Some of the mystery seeds from China which have been dropping through letterboxes could spark an infestation and “wreak havoc” warn officials.
People across the UK, the US and beyond have been receiving mysterious packets of seeds labelled as jewellery, with the Mirror receiving numerous emails from concerned Brits since first reporting the curiosity.
Now, bigwigs in the US state of Virginia have warned that the seeds could be invasive species and could “wreak havoc on the environment, displace or destroy native plants and insects and severely damage crops.”
Speaking to News9, agriculture officials said: “Invasive species wreak havoc on the environment, displace or destroy native plants and insects and severely damage crops.
Have you received the seeds? Email [email protected]
“Taking steps to prevent their introduction is the most effective method of reducing both the risk of invasive species infestations and the cost to control and mitigate those infestations.”
And, in a terrifying warning given the current global context, the Texas Department of Agriculture Commissioner Sid Miller warned the seeds “could be a bacteria”.
He told CBS DFW: “It could be another virus, some kind of invasive species.”
The US Department of Agriculture is understood to have identified some of the species of plant contained in seed bags being received by Americans.
Amid warnings that the seeds could contain invasive species, the deputy administrator Osama El-Lissy of the department’s Animal and Plant Health Inspection Service reported that the seeds included –
– morning glory
Also herbs like –
El-Lissy reported at least 14 of the seed species had been identified as of July 29.
One Mirror Online reader told us: “I was given some of these by a friend, so I sowed them and they have come up beautifully and flowered.
“They seem to be courgettes or marrows and I have about six healthy plants in large pots.”
For context, the Commonwealth nation of Australia is famously obsessive about blocking invasive species of plants, animals and bacteria from disrupting the balanced ecology of the country.
An example of an invasive species of plant which has wreaked havoc in the UK would be Japanese knotweed, which can damage concrete foundations, buildings, flood defences, roads, paving, retaining walls and architectural sites.
Meanwhile, grey squirrels are a notorious invasive species of animal, which has decimated Britain’s native population of red squirrels.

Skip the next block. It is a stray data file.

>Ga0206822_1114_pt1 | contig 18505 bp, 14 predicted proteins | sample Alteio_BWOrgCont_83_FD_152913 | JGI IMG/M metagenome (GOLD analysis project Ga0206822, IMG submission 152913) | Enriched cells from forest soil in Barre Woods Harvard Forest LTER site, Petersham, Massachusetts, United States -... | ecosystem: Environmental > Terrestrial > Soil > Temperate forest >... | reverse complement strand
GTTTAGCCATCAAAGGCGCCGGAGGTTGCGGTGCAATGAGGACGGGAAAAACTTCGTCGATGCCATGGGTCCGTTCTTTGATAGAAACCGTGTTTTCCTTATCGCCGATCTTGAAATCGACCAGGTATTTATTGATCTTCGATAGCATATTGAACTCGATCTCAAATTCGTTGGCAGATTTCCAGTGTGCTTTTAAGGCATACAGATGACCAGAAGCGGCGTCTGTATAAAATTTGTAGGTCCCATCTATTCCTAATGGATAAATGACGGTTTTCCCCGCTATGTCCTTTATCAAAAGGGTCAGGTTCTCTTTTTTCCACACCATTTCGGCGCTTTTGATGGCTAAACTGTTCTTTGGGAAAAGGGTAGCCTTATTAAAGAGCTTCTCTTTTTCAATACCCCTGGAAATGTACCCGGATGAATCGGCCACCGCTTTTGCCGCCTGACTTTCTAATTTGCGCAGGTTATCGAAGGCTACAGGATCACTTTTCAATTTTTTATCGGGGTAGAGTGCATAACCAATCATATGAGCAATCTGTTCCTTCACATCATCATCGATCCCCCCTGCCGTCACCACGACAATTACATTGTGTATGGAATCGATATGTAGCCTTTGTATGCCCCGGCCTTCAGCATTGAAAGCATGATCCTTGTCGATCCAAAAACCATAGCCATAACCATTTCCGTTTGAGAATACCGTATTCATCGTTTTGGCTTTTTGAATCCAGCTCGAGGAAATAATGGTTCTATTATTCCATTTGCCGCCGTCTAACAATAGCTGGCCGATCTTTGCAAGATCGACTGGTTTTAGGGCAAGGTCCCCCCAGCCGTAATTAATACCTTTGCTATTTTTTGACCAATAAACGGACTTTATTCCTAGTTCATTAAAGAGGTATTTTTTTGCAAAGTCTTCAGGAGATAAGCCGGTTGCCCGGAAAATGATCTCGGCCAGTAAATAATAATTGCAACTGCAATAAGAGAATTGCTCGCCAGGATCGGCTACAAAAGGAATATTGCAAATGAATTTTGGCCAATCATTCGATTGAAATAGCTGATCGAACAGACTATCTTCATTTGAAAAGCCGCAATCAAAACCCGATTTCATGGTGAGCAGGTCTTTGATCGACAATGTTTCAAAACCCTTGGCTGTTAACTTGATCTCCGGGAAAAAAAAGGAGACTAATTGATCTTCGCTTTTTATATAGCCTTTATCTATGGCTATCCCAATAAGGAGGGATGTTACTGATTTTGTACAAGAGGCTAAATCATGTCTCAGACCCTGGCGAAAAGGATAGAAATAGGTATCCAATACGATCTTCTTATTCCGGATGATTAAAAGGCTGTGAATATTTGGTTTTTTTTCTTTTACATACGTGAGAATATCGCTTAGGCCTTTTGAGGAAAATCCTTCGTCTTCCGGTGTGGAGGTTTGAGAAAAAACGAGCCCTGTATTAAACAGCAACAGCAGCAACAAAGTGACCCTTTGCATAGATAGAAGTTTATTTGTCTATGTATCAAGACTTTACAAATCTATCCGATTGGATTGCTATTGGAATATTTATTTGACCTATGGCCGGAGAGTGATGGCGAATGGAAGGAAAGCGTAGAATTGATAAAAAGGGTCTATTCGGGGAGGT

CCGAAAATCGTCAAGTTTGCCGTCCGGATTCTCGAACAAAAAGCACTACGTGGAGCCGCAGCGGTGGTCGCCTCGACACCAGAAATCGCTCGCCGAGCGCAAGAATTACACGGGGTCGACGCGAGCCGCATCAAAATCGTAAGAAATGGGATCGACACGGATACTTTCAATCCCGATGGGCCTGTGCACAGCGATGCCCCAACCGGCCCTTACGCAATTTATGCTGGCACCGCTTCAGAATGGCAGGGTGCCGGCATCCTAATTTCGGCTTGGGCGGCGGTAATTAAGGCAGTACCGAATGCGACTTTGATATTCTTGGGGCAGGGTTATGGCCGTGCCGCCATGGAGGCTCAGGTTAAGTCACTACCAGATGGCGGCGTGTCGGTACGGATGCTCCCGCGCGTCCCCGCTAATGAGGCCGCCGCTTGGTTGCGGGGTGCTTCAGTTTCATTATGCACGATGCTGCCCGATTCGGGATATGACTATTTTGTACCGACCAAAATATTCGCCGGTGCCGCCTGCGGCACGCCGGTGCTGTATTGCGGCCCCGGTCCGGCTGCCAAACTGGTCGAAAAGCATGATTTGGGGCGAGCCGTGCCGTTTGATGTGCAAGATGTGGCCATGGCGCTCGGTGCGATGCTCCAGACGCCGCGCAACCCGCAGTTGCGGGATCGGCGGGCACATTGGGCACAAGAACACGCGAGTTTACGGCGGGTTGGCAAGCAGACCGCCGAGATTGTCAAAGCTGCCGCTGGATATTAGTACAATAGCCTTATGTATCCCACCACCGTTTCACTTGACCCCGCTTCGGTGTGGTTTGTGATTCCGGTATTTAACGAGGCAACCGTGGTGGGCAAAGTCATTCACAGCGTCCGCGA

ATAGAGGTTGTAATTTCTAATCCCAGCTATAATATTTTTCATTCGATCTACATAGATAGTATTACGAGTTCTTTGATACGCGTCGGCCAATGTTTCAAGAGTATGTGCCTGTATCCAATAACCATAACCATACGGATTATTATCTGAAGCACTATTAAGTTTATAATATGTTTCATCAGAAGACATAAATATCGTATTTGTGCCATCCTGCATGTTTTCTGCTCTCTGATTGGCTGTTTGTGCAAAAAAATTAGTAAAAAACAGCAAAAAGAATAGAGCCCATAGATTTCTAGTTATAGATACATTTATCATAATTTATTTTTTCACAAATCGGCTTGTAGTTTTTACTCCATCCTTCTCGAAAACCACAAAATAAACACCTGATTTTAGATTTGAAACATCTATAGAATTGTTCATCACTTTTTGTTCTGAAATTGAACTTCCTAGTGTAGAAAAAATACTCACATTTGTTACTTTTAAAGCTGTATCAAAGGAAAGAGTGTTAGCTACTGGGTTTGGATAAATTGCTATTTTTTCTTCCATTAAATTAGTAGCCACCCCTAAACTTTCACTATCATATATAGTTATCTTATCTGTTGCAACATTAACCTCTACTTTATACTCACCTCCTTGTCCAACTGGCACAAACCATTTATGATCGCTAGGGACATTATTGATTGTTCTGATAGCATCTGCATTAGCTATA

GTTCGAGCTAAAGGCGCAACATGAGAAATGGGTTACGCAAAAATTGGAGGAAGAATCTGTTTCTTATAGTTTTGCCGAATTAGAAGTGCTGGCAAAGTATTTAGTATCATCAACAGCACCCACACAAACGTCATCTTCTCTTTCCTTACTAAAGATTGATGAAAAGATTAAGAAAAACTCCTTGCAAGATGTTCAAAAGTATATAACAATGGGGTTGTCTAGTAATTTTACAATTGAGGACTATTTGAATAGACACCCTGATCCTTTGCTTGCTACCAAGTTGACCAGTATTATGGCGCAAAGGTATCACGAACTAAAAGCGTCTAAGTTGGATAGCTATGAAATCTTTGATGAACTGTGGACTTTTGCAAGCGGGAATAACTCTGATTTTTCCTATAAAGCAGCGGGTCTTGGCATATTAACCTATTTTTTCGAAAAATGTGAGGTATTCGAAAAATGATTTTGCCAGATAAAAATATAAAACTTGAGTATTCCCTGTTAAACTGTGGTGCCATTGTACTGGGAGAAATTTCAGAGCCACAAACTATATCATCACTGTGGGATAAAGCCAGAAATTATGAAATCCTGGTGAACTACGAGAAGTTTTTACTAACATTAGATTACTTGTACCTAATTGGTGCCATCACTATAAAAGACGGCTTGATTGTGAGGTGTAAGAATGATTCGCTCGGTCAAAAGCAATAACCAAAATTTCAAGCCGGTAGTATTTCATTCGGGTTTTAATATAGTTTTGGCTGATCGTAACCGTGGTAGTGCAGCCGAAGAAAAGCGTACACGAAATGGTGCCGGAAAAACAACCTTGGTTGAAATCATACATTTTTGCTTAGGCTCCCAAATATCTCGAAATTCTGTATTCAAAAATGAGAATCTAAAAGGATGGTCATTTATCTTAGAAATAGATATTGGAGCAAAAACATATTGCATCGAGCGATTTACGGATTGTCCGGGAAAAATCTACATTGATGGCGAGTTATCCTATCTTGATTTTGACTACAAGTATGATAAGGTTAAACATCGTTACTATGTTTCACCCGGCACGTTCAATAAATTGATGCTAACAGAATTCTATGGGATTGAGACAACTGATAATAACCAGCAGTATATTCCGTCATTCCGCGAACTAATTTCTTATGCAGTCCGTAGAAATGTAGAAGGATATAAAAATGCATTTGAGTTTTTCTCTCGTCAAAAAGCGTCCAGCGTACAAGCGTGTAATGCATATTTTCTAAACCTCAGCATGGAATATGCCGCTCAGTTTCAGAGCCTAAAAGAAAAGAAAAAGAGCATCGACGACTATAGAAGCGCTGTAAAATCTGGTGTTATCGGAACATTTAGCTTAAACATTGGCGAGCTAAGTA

People around the globe are receiving the strange packets of seeds in the post without any explanation as to who they come from or why they’ve been sent.
All that is known is the parcels come from China and people in the US and UK have reported receiving them totally out of the blue.
There was explanation as to why people were getting these packages but they usually have Chinese writing on and are labelled as containing jewellery, possibly to avoid security checks.
All 50 states in the US have sent out warnings against them in case they are dangerous. The problem has been quite prolific, with 630 reports in Florida alone.
People are being warned not to plant the seeds, as those from from other parts of the world could damage local crops.
Robin Pruisner of the Iowa Department of Agriculture and Land Stewardship in Iowa, said she had received reports of seeds coated in a potential insecticide or fungicide.
She said: “I’ve had people describe to me that the seeds are coated with something purple. I haven’t had it in my hands yet, but it sounds an awful lot like a seed treatment.”
A Mirror Online reader told us: “I, a few days ago, received a similar packet. This made me think, particularly the description, ‘Stud earring’.
“Putting my thinking cap on I remembered I had ordered many months ago – ‘white button mushroom seeds’ – by which I presume they meant mushroom spawn from an Amazon UK seller.
“I had completely forgotten the order until this package arrived, obviously labelled ‘Stud earring’ to get through Customs. In the circumstances I will not chance planting the seeds but will put them on the fire.”
In the US, the Iowa Agriculture Department has told the public the mysterious packages are likely part of a “brushing” scam.
This involves a seller sending products which to people who have not requested them
The seller then places fake customer reviews onto buying sites, such as Amazon, in order to drive sales.
The US Department of Agriculture said: “Brushing scams involving seed packets in international mail shipments are not uncommon.
“U.S. Customs and Border Protection has intercepted similar seed shipments in recent years.”
Meanwhile, Phylissia Clark of the Better Business Bureau told CBS DFW that victims of ‘brushing’ that their “identity has been compromised.”
She said: “Somebody knows enough about you to create a profile online and use you to manipulate systems.”
At a rough count, at least 100 households in England have received the packages which have turned up in several European countries.
A news briefing in China heard from Wang Wenbin of the country’s foreign ministry, who claimed China has restrictions on mailing seeds of any kind.
He claimed address labels on the parcels had been investigated and it was found that they were forged.
If you receive a mysterious package like the one described, you should email –